Ramadhan Under the Coronavirus Pandemic
Will enforced isolation be the way closer to God, or will it only lead to anxiety and loneliness? Millions of Muslims around the world entered Islam’s holiest month in a paradox.
Muslims around the world and in the Philippines faced Ramadhan confined to where they were when lockdowns hit. Social interaction had been greatly limited at a month when every Muslim is expected to be out and about engaging in charitable deeds and congregating in Mosques every night — a month when togetherness is the norm.
How will Ramadan look like when almost everything it stands for suddenly cannot be? This project aims to explore how physically expressed practices adapt and transcend its definitions.
This project was funded by the National Geographic Society through its COVID-19 Emergency Fund for Journalists.
Tajannah Basman doubted if she would survive to see the month of Ramadan. On March, she was diagnosed positive for the coronavirus. She was PH 484. For her, just making it to the holy month would be a miracle and gift in itself.
Tajannah had to isolate herself at home. This meant long days of dealing with psychological stress alone, and that family can’t visit to comfort her.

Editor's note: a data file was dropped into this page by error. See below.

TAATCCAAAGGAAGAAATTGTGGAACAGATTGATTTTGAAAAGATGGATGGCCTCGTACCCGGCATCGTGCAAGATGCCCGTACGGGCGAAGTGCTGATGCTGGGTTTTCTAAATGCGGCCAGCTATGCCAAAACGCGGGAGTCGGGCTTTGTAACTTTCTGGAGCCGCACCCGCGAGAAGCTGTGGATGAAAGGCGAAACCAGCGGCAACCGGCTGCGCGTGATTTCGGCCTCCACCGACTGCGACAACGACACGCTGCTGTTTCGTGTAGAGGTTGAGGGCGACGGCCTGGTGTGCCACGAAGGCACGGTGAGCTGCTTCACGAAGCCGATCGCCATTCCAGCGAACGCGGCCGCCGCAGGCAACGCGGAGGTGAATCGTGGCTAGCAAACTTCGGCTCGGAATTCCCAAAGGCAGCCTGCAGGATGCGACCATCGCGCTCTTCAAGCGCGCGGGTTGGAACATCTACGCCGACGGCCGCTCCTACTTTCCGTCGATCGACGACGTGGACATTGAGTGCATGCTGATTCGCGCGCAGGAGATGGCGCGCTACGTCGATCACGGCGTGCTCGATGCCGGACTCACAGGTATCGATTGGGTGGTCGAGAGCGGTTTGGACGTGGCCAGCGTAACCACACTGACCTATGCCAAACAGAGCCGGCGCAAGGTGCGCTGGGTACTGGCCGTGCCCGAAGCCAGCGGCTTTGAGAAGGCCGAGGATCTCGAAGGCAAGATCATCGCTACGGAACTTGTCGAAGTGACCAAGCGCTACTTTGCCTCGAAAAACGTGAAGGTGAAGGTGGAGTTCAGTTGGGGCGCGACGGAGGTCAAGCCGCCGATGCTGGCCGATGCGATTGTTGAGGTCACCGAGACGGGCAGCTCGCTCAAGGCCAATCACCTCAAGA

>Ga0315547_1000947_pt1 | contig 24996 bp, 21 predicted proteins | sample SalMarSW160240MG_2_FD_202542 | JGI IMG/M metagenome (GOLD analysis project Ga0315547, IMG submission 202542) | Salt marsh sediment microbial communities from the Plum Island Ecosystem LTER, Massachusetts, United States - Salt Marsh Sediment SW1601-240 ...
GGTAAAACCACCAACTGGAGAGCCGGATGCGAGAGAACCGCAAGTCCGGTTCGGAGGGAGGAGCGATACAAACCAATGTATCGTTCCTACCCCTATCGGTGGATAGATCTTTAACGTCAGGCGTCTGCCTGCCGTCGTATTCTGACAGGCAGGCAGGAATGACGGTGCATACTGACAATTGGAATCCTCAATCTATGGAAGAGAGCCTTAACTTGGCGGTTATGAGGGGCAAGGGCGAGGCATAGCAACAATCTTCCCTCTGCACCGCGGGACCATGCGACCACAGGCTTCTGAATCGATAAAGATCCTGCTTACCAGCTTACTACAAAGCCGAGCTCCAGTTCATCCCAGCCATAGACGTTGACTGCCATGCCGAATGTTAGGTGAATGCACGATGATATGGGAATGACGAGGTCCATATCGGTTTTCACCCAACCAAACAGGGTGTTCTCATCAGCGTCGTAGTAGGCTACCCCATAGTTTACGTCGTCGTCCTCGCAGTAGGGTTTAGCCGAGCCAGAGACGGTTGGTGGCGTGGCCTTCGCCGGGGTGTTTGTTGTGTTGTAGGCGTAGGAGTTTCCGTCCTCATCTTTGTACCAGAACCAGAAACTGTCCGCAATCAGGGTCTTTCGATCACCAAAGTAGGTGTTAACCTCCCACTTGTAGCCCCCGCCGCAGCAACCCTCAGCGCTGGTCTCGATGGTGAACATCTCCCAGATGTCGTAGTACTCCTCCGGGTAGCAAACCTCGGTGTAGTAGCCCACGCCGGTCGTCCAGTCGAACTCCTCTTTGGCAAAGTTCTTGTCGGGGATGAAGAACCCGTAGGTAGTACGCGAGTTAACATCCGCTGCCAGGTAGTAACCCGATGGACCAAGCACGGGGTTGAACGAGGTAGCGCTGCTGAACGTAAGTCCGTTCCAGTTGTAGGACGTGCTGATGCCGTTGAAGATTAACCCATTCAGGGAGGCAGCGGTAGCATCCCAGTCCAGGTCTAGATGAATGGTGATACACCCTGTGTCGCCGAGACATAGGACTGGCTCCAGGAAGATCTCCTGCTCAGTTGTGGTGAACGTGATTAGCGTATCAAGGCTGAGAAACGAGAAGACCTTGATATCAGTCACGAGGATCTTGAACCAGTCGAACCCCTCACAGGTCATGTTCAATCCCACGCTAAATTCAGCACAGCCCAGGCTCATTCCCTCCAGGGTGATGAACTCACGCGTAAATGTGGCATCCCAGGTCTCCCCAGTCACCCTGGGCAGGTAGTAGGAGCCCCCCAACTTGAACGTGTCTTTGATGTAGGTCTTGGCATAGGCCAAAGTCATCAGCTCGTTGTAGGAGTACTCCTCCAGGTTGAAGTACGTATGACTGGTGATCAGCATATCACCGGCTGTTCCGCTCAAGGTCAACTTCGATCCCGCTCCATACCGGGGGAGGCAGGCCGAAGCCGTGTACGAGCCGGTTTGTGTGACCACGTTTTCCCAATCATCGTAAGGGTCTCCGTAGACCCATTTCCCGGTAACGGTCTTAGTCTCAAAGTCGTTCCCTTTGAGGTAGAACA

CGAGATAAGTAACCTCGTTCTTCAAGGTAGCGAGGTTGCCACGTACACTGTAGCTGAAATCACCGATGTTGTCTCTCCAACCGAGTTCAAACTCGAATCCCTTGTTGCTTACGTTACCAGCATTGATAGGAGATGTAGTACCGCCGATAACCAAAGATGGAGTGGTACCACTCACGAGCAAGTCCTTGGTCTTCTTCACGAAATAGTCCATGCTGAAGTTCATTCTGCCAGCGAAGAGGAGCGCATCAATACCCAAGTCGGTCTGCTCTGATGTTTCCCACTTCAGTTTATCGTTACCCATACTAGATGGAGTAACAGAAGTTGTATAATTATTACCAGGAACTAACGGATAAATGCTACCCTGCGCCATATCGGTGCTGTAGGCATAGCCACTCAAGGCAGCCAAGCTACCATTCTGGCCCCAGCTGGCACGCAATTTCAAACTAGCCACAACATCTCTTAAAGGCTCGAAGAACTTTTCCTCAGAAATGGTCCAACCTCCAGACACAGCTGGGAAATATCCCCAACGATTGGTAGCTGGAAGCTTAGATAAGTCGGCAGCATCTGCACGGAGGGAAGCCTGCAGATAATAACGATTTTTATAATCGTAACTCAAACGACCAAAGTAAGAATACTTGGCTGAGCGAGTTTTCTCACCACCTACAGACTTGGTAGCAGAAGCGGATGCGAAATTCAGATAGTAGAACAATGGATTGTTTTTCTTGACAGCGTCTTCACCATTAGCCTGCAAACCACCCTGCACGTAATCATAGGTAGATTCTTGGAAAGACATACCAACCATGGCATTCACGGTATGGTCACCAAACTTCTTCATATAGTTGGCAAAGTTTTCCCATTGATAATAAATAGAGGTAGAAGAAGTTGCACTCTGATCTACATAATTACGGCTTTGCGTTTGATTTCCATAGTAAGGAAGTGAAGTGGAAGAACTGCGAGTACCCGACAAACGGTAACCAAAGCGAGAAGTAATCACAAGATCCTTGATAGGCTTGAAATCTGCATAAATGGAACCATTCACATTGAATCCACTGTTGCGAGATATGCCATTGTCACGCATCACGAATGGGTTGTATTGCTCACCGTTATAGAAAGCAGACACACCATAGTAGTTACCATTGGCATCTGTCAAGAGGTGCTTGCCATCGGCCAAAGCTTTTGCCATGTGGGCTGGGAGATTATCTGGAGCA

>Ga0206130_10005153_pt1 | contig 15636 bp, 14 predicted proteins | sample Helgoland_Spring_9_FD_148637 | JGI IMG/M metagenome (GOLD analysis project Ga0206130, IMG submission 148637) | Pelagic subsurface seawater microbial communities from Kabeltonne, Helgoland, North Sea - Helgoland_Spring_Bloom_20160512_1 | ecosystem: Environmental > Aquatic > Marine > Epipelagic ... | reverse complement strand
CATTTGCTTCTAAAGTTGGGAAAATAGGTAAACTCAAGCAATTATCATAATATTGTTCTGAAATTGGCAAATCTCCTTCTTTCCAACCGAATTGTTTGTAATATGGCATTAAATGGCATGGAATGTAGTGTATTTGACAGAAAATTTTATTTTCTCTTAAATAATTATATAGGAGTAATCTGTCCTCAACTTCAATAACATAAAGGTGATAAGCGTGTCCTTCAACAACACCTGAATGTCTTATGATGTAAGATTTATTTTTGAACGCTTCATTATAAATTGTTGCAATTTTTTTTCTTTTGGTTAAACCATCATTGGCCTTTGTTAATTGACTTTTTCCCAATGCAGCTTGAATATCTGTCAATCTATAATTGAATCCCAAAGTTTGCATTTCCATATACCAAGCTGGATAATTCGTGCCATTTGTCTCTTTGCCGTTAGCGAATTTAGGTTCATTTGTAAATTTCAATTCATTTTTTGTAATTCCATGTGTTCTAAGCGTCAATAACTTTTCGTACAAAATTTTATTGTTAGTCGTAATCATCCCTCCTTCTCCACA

Two weeks before Ramadan, Tajannah tested negative.
The 27 year-old says pandemic changed her for the better. Tajannah relates her experience most intently on that of Mariam from the Quran. “It was during the time when Mariam was secluded that her faith grew stronger,” she said. “That is how I felt, too.”
With her second lease of life, Tajannah seized the opportunity to serve as a bridge in providing aid to Muslim communities across the country.
“This is another chance given to you, better maximize it. Make the most out of it.”
In between prayers, Precious Imam quietly sobs alone in her flat in Manila.
Had the coronavirus pandemic not forced lockdows around the country, Imam would be celebrating Eid’l Fitr in her hometown in Iligan City, Mindanao, with her family, and with her one-year old son. But the archipelagic nation has yet to flatten the curve, and as a doctor, Imam still needs to fulfill her duty as a frontline health worker.
“This will be my first celebrating Eid’l Fitr away from home, and as a parent,” Imam says.
As soon as she finished the Salat al-Eid, a prayer commemorating the end of Ramadan, Imam headed back to the kitchen. She had to cook food that she will share with Arielle Dado, a Christian friend and a fellow health worker.
“I actually have a family here,” Imam says. “Meron akong kapatid na nasa Manila. But I can’t go there. He also has children. Police, frontliner din. And recently na-diagnose siya with COVID. He’s still recovering. Kaka-diagnose lang niya last week. Kaya mas lalong hindi kami magkikita sa Eid. Ang sad ‘no?”
The end of Ramadan is as celebrated for Muslims as Christmas is to Christians. Feasts are served, families gather, gifts given.
But this year’s holy month is different almost in every way. For Imam, Dado fasting with her is just a small act, yet a much appreciated semblance of Ramadan she has had this time. “It fills that tiny hole in my heart,” Imam says.
“I felt the heaviness in my heart when Eid morning came, and it sank into me that I will spend it alone for the very first time,” Imam says.
“But I know Allah has better plans.”